I did not enjoy this book But my opinion might not be entirely fair, since it is colored by having read biographies of Alexander Hamilton and John Adams two of Jefferson s political foes right before this, by two authors Chernow and McCullough whom I vastly prefer This meant that I brought some strong preconceptions to the experience.Nevertheless, I came to this book with a great deal of hope Jefferson had come off rather badly in the two above mentioned biographies I wanted to see the oth I did not enjoy this book But my opinion might not be entirely fair, since it is colored by having read biographies of Alexander Hamilton and John Adams two of Jefferson s political foes right before this, by two authors Chernow and McCullough whom I vastly prefer This meant that I brought some strong preconceptions to the experience.Nevertheless, I came to this book with a great deal of hope Jefferson had come off rather badly in the two above mentioned biographies I wanted to see the other side of the man, the side that so many have admired In fact, I played the audiobook recording of this book on a family trip down to Virginia, on our way to visit Jefferson s home, Monticello, thinking that Meacham s biography would whet our thirst for Jefferson history.The effect was the opposite All of us came away with a strong distaste for Jefferson, as well as dissatisfaction for Meacham s apologetic treatment of the man But before getting into differing opinions of Jefferson of which there are endless I shall talk about the writing, of which there may beagreement To do justice to Jefferson the man would require a great deal of psychological subtly Jefferson was reserved, withdrawn, even sphinx like, a man full of contradictions In the hands of an acute writer, Jefferson would make for a fascinating character study Yet Meacham is almost wholly uninterested in psychology Jefferson is paintedvividly in his cameos in the Hamilton and Adams biographies than he is here.To my mind, Jefferson was a man whom one could never take at face value, yet Meacham is often content to do just that To pick just one example, in the exchange between Jefferson and Abigail Adams on the scurrilous writings of James Callender, Meacham is content to repeat Jefferson s bland and disingenuous excuses of his support for Callender s vilifications of John Adam s character that he bailed Callender out of jail merely because they held similar political views Such instances are repeated throughout the book, with Meacham accepting as honest what I often read as intentionally misleading or simply duplicitous.In any case, even if Jefferson is put to one side, no other personage in this book comes alive, as do so many in the above named biographies John Adams a raging personality of epic proportion is hardlyexciting than the taciturn George Washington I was particularly disappointed at the lack of attention paid to Jefferson s close and important relationship with James Madison, who is absent far too often in these pages, and who leaves hardly any impression whatever.Meacham also lacks interest in drama Good biographies can pull you into the historical moment, and make you feel how contingent the outcome of important events was on the quirks of personality or even simple chance Yet in this book everything is a fait accompli Difficult and arduous accomplishments, moments of danger and discord, are all summarized and narrated with a kind of mellow assurance that these events were destined to come to pass The result is a book that is emotionally flat.I would have excused these faults if Meacham had dug deep into the historical background or the political issues But these, too, are given only a superficial treatment Not nearly enough context is given, for example, for the reader to understand exactly why the Declaration of Independence was such a revolutionary document at that time The same can be said for the Virginia Statute of Religious Liberty.Instead, Meacham prefers to resort to strings of vague, Latinate adjectives and to draw grand sounding conclusions This is his habitual mode The following passage, from the Prologue, gives a taste of this tone In pursuit of his ends, Jefferson sought, acquired, and wielded power, which is the bending of the world to one s will, the remaking of reality in one s own image Our greatest leaders are neither dreamers nor dictators They are, like Jefferson, those who articulate national aspirations yet master the mechanics of influence and know when to depart from dogma.This tendency often leads him to substitute clich s for insight America has always been torn between the ideal and the real, between noble goals and inevitable compromise So was Jefferson In his head and in his heart, as in the nation itself, the perfect warred with the good, the intellectual with the visceral In him as in America, that conflict was, and is, a war without end.To me, this is neither good prose nor does it provide any valuable information You could say all of the same things about virtually any nation or political leader And in any case I do not think it is even true Were all of Jefferson s goals noble Is compromise inevitable Is the war between the ideal and the real actually similar to the conflict between the intellectual and the visceral What does this even mean This passage is hardly even valid as a platitude This leads me to what is my core criticism of the book Jon Meacham s understanding of Jefferson Meacham s central point is that Jefferson was a man of high ideals, but someone who was willing to compromise on his ideals in order to be an effective politician This is the Art of Power Thus, all of Jefferson s pronouncements of principle are taken at face value, and all of his actions that do not align with his stated valued are excused as shrewd maneuvering.Yet there is a difference between compromising on one s vision and doing just the opposite Consider Jefferson s presidency After having spent the last twelve years whipping up fears of overbearing federal power, Jefferson signed the Louisiana Purchase and instituted a trade embargo two huge expansions of federal power Meacham would have us see these moves as capitulations to circumstances But I think Jefferson s tendency to flout the dictates of his own pen are too numerous to excuse To pick another example, although he often styled himself above politicking and libel, Jefferson frequently employed others to write attacks on his enemies as in the case of James Callender.Here is another example After stoking fear of a national army, and after his strong advocacy of the separation of the legislative and executive powers, once in office Jefferson himself asked a senator to introduce a bill approving military force a direct contradiction of his stated principles on both counts Characteristically, Jefferson also requested that the senator burn his note to him, so as not to appear to be meddling in the legislature This is what Meacham has to say on the subject His adversaries might see such maneuvers as hypocritical and underhanded, but in Jefferson s mind he was doing the right thing the right way To seize power grandly would threaten the democratic ethos of the country an ethos he thought essential As an apology for Jefferson s actions, this makes little sense to me First, it hardly matters whether Jefferson thought he was doing the right thing in his mind We all are Second, to consider the mere ethos of democracy important while seizing power is certainly not democratic in any meaningful sense This is typical of the whole book where Meacham sees a flexible and enlightened politician, I see a person totally unwilling to live by the principles that he professes.This is, of course, most flagrantly true in the case of slavery an area in which Jefferson is inexcusable To do Meacham credit, he does not attempt to justify Jefferson s life of slaveholding Nevertheless, I think he paid far too little attention to Jefferson s domestic situation, which was totally dominated by slaves as workers, servants, a sexual partner, and even his own children.I see the issue of slavery as the most telling fact of Jefferson s psychology, showcasing his ability to compartmentalize his thoughts None of his actions were self consistent He wrote that slavery was evil and must end one day But he did nothing to end it At the same time, he thought that blacks could never co exist with whites, all while having a life built upon the backs of slaves, living in constant contact with them If he really believed that slaves were genetically inferior, as he wrote, how could he have had children with Sally Hemings, one of his slaves Could he really believe that his own children with Hemings were naturally inferior And if he did not, how could he totally relegate these children, his own blood, to a subservient or an invisible role in his life These questions leave me with a rather disturbing image Meacham, however, sees Jefferson as a flawed hero whose vision of artful politics has much to teach us Jefferson did likely leave the world better than he found it And, believe me, I find many aspects of Jefferson extremely admirable In many ways I aspire to Jefferson s wide interests and his intellectual greatness But I think that any honest reckoning of the man will have to deal with these darker shades of his character The vision of politics that Meacham offers, where high principles exist mostly as rhetoric or ethos, is not for me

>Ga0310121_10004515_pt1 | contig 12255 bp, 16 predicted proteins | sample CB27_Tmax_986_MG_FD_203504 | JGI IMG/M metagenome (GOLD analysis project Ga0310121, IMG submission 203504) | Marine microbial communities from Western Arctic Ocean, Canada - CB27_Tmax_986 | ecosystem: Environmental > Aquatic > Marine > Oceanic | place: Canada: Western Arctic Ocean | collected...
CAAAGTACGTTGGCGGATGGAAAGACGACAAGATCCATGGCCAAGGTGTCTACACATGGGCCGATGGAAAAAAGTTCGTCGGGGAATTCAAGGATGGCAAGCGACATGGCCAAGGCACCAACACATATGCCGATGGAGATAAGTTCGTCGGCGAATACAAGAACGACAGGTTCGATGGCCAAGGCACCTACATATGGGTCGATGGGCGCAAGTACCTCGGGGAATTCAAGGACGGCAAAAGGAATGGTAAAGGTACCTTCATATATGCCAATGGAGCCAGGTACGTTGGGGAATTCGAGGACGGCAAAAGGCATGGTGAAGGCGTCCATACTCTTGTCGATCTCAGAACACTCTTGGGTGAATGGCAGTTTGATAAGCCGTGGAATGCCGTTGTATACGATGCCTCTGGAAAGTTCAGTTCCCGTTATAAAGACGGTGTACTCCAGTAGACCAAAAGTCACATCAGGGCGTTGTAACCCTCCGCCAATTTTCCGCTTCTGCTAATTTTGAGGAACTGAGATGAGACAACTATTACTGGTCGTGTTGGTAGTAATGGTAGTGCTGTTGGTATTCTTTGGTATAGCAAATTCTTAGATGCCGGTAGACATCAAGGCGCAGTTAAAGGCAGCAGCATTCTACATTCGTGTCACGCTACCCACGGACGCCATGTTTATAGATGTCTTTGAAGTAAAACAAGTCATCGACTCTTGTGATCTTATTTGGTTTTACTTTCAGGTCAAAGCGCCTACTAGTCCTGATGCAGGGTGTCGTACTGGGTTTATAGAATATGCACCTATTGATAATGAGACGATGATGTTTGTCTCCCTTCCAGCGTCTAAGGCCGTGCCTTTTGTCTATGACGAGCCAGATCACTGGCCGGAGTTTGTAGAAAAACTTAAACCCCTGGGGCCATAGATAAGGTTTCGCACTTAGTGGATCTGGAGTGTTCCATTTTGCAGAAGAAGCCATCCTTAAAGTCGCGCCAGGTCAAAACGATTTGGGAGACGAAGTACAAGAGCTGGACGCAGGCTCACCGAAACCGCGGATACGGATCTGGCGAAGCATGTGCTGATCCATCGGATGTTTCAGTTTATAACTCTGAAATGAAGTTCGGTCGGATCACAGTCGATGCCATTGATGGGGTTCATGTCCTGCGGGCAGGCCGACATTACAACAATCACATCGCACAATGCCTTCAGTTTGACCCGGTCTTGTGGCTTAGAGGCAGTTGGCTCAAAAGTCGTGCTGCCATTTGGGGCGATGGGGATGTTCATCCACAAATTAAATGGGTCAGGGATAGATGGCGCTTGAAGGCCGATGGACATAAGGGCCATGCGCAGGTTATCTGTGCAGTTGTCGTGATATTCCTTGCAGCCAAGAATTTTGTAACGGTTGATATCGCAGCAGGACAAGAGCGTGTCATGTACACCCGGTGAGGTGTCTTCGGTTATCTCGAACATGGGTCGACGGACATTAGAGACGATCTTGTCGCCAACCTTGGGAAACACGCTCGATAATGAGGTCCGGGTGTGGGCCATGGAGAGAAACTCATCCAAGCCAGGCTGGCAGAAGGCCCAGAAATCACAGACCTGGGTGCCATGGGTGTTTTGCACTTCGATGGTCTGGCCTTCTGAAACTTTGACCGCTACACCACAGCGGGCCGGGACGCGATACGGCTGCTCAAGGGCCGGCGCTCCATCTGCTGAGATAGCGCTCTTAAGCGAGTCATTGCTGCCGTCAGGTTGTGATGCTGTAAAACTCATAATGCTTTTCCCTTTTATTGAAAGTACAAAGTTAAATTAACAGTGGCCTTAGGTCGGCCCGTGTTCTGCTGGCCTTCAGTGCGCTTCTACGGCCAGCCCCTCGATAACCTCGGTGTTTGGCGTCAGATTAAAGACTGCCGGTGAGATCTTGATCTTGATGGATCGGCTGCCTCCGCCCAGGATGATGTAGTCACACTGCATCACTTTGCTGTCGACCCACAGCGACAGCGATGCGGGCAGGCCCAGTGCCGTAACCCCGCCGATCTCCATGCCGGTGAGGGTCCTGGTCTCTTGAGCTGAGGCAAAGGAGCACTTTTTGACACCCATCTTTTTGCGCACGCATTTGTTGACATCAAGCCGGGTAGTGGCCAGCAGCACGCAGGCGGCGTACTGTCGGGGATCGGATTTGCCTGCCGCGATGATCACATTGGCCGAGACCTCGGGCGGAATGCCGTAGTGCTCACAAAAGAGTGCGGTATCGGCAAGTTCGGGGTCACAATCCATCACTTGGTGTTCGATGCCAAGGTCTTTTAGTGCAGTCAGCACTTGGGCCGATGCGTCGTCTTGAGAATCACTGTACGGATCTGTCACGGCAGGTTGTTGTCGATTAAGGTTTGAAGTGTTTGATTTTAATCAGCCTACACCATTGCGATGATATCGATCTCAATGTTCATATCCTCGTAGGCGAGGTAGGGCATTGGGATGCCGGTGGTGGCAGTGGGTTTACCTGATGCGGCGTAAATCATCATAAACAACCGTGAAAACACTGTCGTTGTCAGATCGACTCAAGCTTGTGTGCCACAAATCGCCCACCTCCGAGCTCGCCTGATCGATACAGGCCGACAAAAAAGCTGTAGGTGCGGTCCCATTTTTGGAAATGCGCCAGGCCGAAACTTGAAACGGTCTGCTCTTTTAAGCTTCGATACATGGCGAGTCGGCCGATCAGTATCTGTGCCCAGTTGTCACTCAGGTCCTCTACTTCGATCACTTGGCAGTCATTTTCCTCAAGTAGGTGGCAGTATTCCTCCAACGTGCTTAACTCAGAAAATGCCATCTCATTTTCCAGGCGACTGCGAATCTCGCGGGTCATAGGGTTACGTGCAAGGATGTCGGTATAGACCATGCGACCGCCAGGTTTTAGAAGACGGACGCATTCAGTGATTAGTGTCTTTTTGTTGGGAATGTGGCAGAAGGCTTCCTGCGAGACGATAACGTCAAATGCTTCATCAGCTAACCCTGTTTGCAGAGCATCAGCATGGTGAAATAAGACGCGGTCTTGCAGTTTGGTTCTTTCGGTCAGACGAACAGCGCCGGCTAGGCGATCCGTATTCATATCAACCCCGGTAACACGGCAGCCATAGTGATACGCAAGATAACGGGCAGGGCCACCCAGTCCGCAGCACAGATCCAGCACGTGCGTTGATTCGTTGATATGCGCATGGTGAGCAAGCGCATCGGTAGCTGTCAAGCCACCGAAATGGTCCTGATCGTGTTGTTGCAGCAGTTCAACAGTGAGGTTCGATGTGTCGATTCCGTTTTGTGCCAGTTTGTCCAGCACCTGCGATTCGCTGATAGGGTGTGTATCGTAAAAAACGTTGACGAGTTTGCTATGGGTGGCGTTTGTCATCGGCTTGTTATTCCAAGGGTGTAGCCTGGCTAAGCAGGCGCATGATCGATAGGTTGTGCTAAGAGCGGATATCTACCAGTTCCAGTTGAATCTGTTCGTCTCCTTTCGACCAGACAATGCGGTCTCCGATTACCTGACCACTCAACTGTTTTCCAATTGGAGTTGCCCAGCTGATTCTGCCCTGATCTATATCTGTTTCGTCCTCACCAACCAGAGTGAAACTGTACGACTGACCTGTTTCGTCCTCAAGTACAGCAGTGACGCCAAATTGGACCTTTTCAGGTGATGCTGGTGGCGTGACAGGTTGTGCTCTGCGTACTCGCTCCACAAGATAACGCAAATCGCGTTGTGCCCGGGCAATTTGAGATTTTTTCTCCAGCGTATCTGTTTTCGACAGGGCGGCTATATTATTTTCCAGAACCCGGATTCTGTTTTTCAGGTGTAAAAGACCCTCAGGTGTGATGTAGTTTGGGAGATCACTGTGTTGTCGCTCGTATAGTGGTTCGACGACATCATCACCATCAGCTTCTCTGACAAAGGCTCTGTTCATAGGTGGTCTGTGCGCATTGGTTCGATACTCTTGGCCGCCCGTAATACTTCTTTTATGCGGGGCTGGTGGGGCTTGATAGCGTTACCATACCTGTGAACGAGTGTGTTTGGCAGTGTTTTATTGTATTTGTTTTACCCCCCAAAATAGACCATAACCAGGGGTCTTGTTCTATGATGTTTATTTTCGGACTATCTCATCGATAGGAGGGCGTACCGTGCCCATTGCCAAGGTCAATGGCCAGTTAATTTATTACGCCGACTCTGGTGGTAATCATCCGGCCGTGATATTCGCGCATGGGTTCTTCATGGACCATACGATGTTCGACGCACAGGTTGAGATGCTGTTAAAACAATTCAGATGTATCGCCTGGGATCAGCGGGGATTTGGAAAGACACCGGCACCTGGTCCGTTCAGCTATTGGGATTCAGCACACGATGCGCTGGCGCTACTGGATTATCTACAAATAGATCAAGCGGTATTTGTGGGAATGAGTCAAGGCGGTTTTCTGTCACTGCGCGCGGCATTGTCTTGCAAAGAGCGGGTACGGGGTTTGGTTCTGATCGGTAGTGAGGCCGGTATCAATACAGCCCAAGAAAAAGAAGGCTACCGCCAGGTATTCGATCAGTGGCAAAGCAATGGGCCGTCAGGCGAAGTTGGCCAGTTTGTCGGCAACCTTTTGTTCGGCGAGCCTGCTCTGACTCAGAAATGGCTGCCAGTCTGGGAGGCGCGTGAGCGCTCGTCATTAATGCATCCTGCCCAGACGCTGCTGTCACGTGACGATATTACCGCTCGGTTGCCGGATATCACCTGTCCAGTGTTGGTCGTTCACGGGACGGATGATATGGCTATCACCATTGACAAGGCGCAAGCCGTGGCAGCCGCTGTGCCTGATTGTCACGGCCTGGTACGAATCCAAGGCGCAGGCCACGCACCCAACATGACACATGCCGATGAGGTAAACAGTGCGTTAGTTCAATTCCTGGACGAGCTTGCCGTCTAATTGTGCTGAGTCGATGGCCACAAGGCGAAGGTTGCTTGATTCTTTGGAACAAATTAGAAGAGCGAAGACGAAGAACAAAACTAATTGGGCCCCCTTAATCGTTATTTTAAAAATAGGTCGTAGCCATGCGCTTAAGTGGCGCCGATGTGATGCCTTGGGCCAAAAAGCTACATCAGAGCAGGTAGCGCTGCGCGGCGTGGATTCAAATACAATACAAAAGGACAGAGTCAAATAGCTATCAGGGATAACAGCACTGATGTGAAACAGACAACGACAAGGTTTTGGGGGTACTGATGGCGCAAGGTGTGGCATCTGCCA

7. Steve Steve says: